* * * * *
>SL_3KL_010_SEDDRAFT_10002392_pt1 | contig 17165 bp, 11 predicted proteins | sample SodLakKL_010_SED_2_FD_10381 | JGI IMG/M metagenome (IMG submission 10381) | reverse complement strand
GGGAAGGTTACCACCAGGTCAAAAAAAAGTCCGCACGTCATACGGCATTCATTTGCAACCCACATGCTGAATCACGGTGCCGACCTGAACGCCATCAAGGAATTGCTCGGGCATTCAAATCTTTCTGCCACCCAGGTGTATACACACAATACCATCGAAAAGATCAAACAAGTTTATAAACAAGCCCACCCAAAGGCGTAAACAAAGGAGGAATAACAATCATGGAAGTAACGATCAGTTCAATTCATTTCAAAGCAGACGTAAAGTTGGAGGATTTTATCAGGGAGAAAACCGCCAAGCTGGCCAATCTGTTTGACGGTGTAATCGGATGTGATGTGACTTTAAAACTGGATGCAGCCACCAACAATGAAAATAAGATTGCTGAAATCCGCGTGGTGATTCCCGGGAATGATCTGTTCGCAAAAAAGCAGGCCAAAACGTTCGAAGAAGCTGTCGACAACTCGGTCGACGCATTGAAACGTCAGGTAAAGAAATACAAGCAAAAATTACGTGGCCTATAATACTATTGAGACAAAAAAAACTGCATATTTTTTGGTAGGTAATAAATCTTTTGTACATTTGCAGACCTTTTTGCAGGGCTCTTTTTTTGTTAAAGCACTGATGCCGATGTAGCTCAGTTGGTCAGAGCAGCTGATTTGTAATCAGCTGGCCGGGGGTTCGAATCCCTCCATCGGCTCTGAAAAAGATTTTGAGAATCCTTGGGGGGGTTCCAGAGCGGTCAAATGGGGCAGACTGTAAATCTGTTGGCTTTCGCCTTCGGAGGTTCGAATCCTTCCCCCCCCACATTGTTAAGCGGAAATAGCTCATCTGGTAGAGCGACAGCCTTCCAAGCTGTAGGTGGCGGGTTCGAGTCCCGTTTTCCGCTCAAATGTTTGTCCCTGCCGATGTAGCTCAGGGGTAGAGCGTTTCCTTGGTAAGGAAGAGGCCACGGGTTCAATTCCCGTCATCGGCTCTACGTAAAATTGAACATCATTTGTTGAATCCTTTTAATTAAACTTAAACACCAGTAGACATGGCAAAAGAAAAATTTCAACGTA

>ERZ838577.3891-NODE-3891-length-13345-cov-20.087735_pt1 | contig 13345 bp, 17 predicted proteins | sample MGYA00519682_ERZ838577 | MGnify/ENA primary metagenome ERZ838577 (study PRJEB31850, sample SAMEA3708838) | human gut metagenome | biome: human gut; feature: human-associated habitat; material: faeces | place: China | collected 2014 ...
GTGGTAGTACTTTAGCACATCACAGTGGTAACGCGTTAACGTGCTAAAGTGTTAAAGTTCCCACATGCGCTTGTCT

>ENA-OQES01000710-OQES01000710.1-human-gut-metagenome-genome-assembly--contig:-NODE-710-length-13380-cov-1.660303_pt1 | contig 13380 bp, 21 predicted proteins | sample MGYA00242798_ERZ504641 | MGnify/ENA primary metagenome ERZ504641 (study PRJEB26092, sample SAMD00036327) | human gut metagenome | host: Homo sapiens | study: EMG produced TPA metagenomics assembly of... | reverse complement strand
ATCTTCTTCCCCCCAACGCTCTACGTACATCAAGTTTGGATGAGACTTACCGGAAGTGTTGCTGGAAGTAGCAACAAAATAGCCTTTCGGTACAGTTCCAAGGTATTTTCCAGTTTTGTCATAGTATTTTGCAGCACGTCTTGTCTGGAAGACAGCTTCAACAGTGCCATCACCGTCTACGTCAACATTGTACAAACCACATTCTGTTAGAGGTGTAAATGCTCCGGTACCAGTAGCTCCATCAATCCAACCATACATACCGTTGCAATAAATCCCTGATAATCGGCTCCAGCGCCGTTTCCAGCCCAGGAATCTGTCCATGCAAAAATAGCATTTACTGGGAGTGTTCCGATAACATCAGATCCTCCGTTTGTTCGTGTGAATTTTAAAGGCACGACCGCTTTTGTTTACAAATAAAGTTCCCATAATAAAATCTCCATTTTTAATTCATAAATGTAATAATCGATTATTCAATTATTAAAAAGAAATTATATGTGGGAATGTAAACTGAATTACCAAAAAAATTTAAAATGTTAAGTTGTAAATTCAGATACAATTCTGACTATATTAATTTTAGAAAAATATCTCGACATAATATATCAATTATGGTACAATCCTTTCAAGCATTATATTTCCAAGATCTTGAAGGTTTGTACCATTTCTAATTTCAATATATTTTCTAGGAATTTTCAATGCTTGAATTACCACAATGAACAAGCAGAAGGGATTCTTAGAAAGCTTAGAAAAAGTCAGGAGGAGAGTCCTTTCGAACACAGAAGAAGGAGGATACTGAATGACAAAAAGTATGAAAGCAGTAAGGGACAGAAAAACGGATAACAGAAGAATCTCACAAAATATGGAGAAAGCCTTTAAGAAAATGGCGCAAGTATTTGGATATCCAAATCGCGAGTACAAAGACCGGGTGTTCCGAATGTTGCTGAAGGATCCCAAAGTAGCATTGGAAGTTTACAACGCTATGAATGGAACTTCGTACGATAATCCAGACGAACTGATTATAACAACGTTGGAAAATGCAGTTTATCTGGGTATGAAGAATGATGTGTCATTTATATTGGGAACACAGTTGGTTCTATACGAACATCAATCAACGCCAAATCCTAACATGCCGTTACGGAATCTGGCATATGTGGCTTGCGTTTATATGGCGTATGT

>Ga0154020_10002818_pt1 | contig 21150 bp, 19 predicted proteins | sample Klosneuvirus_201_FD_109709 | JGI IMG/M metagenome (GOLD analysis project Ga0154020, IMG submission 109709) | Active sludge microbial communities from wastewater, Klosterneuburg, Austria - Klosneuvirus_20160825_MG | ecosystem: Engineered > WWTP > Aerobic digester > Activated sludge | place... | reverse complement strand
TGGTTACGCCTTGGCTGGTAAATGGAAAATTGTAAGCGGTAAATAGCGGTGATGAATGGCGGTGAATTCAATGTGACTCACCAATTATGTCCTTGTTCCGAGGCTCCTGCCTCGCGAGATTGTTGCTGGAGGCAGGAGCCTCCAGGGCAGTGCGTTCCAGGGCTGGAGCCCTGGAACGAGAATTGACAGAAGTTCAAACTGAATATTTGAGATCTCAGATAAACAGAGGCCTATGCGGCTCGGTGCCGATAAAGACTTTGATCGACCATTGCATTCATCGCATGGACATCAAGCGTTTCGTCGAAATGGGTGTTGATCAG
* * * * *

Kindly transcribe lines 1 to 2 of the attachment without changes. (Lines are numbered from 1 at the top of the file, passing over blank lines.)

>SL_3KL_010_SEDDRAFT_10002392_pt1 | contig 17165 bp, 11 predicted proteins | sample SodLakKL_010_SED_2_FD_10381 | JGI IMG/M metagenome (IMG submission 10381) | reverse complement strand
GGGAAGGTTACCACCAGGTCAAAAAAAAGTCCGCACGTCATACGGCATTCATTTGCAACCCACATGCTGAATCACGGTGCCGACCTGAACGCCATCAAGGAATTGCTCGGGCATTCAAATCTTTCTGCCACCCAGGTGTATACACACAATACCATCGAAAAGATCAAACAAGTTTATAAACAAGCCCACCCAAAGGCGTAAACAAAGGAGGAATAACAATCATGGAAGTAACGATCAGTTCAATTCATTTCAAAGCAGACGTAAAGTTGGAGGATTTTATCAGGGAGAAAACCGCCAAGCTGGCCAATCTGTTTGACGGTGTAATCGGATGTGATGTGACTTTAAAACTGGATGCAGCCACCAACAATGAAAATAAGATTGCTGAAATCCGCGTGGTGATTCCCGGGAATGATCTGTTCGCAAAAAAGCAGGCCAAAACGTTCGAAGAAGCTGTCGACAACTCGGTCGACGCATTGAAACGTCAGGTAAAGAAATACAAGCAAAAATTACGTGGCCTATAATACTATTGAGACAAAAAAAACTGCATATTTTTTGGTAGGTAATAAATCTTTTGTACATTTGCAGACCTTTTTGCAGGGCTCTTTTTTTGTTAAAGCACTGATGCCGATGTAGCTCAGTTGGTCAGAGCAGCTGATTTGTAATCAGCTGGCCGGGGGTTCGAATCCCTCCATCGGCTCTGAAAAAGATTTTGAGAATCCTTGGGGGGGTTCCAGAGCGGTCAAATGGGGCAGACTGTAAATCTGTTGGCTTTCGCCTTCGGAGGTTCGAATCCTTCCCCCCCCACATTGTTAAGCGGAAATAGCTCATCTGGTAGAGCGACAGCCTTCCAAGCTGTAGGTGGCGGGTTCGAGTCCCGTTTTCCGCTCAAATGTTTGTCCCTGCCGATGTAGCTCAGGGGTAGAGCGTTTCCTTGGTAAGGAAGAGGCCACGGGTTCAATTCCCGTCATCGGCTCTACGTAAAATTGAACATCATTTGTTGAATCCTTTTAATTAAACTTAAACACCAGTAGACATGGCAAAAGAAAAATTTCAACGTA